The Waking Dark

The Waking Dark

by Robin Wasserman


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The Waking Dark is “a horror story worthy of Stephen King” (Booklist) and “a book you won’t soon forget” (Cassandra Clare, author of the Mortal Instruments series)—perfect for readers of Gillian Flynn and Rick Yancey.
They called it the killing day. Twelve people murdered, in the space of a few hours, their killers also all dead by their own hand . . . except one. And that one has no answers to offer the shattered town.
Something is waking in the sleepy town of Oleander, Kansas—something dark and hungry that lives in the flat earth and the open sky, in the vengeful hearts of its upstanding citizens. As the town begins a descent into blood and madness, five survivors of the killing day are the only ones who can stop Oleander from destroying itself.
They have nothing in common. They have nothing left to lose. And they have no way out. Which means they have no choice but to stand and fight, to face the darkness in their town—and in themselves.

“Suspense, chills, gasps—all that and a gem-like writing style that will make you shiver with beauty and horror. A book you won’t soon forget.” —Cassandra Clare, author of the bestselling Mortal Instruments series and Infernal Devices trilogy

“Twisted, pulse-pounding, shocking, and very, very scary. With The Waking Dark, Robin Wasserman conjures vintage Stephen King as she peers into the dark heart of a nightmare America, where violence and evil lurk behind the golden glow of small-town life, and new terrors arrive by the hour. A superb horror story that is by turns visceral and lyrical, heartrending and heart-stopping.” —Libba Bray, bestselling author of the Gemma Doyle trilogy and the Diviners series
“This book has the combination of mystery and fright that I love. So many twists and shocks, I nearly jumped out of my chair several times! Trust me—this is a true chiller. Not to be missed!” —R. L. Stine
“A thriller dark and beautiful and—yes—achingly romantic at every unexpected twist and turn. Astounding.” —Lauren Myracle, New York Times bestselling author of The Infinite Moment of Us and Bliss
“Wild, nihilistic madness that will get true horror fans raising their pitchforks and torches in frenzied glee. Wasserman writes as if hooked up to IVs of Stephen King and John Carpenter's spiked blood.” —Daniel Kraus, author of Rotters and Scowler

"Great dialogue and intriguing subplots add to the action-packed story . . . the suspense doesn’t let up until the final pages." —School Library Journal, Starred Review

Product Details

ISBN-13: 9780375868771
Publisher: Random House Children's Books
Publication date: 09/10/2013
Pages: 464
Sales rank: 1,292,774
Product dimensions: 6.04(w) x 8.38(h) x 1.40(d)
Lexile: 870L (what's this?)
Age Range: 14 - 17 Years

About the Author

ROBIN WASSERMAN is the critically-acclaimed author of the Seven Deadly Sins series, Hacking Harvard, the Skinned trilogy, and The Book of Blood and Shadow. She lives in Brooklyn.

Read an Excerpt

Later, after he'd trashed his bloody clothes, and stood under the cold shower long enough that the water circling the drain had gone from red to pink to clear, Daniel Ghent would wonder if some part of him had known what was to come—or should have. If there had been something false, something crafty, in Gathers' crookedly welcoming smile, or some too-still quality in the air, like the pressure drop before a storm. He would wonder if there was some reason he had walked into the store on exactly that day, at precisely that time, if despite all previous indications to the contrary, he had been meant to be a hero and save the day. He would wonder whether, if he had seen it coming, he could have done something to stop it, or whether he would simply have backed out of the store and run away. But that was later.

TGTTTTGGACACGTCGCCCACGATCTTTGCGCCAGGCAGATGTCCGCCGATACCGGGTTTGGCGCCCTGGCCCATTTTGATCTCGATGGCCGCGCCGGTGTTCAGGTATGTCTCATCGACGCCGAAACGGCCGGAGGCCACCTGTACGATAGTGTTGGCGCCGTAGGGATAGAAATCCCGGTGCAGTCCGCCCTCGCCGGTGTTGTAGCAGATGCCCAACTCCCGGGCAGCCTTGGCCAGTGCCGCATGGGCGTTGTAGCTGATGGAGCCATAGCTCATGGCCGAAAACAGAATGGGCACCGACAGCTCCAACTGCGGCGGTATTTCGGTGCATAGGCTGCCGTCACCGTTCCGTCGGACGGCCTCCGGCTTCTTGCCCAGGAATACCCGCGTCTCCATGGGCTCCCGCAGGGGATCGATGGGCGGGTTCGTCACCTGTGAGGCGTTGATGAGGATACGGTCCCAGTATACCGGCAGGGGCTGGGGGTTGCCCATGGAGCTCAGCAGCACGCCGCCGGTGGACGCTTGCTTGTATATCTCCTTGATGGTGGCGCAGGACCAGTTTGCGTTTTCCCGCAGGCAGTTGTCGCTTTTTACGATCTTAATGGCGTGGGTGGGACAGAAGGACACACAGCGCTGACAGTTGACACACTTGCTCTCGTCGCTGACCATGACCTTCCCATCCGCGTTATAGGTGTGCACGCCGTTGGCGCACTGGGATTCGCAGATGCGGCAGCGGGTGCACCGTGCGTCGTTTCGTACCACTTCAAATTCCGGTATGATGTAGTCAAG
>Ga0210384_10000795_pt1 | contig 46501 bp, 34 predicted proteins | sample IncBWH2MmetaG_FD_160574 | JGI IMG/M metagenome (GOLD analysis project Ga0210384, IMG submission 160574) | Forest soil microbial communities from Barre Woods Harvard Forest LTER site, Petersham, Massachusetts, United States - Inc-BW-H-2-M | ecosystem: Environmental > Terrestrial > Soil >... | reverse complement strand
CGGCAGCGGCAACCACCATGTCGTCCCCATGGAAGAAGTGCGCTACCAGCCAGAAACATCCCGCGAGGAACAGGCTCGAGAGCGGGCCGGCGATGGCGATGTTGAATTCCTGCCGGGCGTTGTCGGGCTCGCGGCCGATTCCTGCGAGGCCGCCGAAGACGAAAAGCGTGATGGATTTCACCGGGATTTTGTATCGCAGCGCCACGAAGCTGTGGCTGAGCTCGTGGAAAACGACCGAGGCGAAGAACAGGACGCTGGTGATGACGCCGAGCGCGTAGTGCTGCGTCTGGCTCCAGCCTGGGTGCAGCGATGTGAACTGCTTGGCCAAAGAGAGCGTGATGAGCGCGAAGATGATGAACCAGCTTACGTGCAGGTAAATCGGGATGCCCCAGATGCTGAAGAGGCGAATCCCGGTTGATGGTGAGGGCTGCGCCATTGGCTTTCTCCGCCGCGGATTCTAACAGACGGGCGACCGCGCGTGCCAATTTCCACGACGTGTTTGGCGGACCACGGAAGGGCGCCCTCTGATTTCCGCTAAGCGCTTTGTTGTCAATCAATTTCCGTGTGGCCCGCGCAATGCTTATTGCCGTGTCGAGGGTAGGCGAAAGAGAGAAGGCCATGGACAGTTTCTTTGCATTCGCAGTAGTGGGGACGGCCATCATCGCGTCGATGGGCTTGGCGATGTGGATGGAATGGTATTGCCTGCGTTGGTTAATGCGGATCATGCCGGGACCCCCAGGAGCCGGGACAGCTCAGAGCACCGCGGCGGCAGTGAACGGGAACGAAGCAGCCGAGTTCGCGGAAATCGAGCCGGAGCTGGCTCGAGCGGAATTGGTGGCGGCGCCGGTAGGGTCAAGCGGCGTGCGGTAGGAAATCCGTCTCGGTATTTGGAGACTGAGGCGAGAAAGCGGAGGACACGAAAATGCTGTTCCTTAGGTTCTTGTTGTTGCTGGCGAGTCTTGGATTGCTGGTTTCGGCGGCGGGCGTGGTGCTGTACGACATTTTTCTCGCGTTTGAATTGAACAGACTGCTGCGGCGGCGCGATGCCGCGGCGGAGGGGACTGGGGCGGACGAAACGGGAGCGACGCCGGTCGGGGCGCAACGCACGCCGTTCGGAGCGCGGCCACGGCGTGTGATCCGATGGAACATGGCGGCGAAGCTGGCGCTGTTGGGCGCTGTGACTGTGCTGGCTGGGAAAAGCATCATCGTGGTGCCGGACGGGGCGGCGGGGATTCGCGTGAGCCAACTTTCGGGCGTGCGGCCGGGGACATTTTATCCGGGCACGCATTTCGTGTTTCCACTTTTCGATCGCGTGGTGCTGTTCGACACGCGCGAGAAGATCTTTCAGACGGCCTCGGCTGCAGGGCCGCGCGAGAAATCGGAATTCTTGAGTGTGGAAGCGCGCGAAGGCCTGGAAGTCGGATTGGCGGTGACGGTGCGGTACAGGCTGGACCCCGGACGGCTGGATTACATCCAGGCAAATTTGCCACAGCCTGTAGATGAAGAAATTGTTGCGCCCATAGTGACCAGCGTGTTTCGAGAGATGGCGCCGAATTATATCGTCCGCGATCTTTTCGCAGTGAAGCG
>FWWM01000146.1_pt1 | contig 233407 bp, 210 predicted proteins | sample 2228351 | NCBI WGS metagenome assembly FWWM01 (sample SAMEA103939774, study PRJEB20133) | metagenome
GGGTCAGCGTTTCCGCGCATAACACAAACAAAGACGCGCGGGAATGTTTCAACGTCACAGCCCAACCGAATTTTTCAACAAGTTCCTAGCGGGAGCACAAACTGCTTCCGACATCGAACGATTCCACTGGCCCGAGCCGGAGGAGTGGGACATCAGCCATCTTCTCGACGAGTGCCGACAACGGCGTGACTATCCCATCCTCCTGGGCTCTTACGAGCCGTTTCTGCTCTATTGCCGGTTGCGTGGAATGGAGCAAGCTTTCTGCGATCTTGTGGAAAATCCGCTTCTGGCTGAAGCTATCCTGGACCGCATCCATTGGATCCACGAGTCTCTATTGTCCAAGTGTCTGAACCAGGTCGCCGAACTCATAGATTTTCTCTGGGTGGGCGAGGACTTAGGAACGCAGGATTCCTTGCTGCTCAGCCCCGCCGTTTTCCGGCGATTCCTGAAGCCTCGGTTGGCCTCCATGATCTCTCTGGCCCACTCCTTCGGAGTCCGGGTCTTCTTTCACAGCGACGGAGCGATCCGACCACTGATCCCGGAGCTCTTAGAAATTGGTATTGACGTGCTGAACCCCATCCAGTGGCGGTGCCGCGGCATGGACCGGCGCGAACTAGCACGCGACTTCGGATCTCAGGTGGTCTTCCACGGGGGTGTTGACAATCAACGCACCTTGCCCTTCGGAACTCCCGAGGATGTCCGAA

That afternoon, that sticky, sweaty Tuesday in the dog days of summer, he'd seen nothing but heat waves shimmering from pockmarked concrete and a long walk home. He'd known only that it was hot, and that Gathers Drugs on the corner of Ashton and Main was the closest place to buy a Coke or maybe, because there was something about the sun and the sweat and the smell of scorched cement that made him feel like a kid again, one of the sodden ice cream sandwiches Mr. Gathers kept in a tank behind the register.

So he went inside.

The door chimed with his entrance and Gathers took the time to grin a hello before turning back to filling a prescription for Eugenia Wooden. The self-described spinster lived down the street from Daniel and spent half her life in the doctor's office cheerfully complaining of coughs and wheezes and stomach pains and all manner of imagined infirmity until the doctor wrote her a scrip for something or other just to get her to leave. She was nice enough, at least now that Daniel was too old to trample her flower garden with his bicycle or break her windows with an errant baseball. She believed in the healing powers of chamomile tea, strict rules about wearing white after Labor Day, the Republican Party ("after they booted the criminals out" and "before the kooks took over"), civil rights ("within reason"), the wisdom of the Lord and the foolishness of His self-assigned deputies, and, on occasion, a stiff shot of whiskey.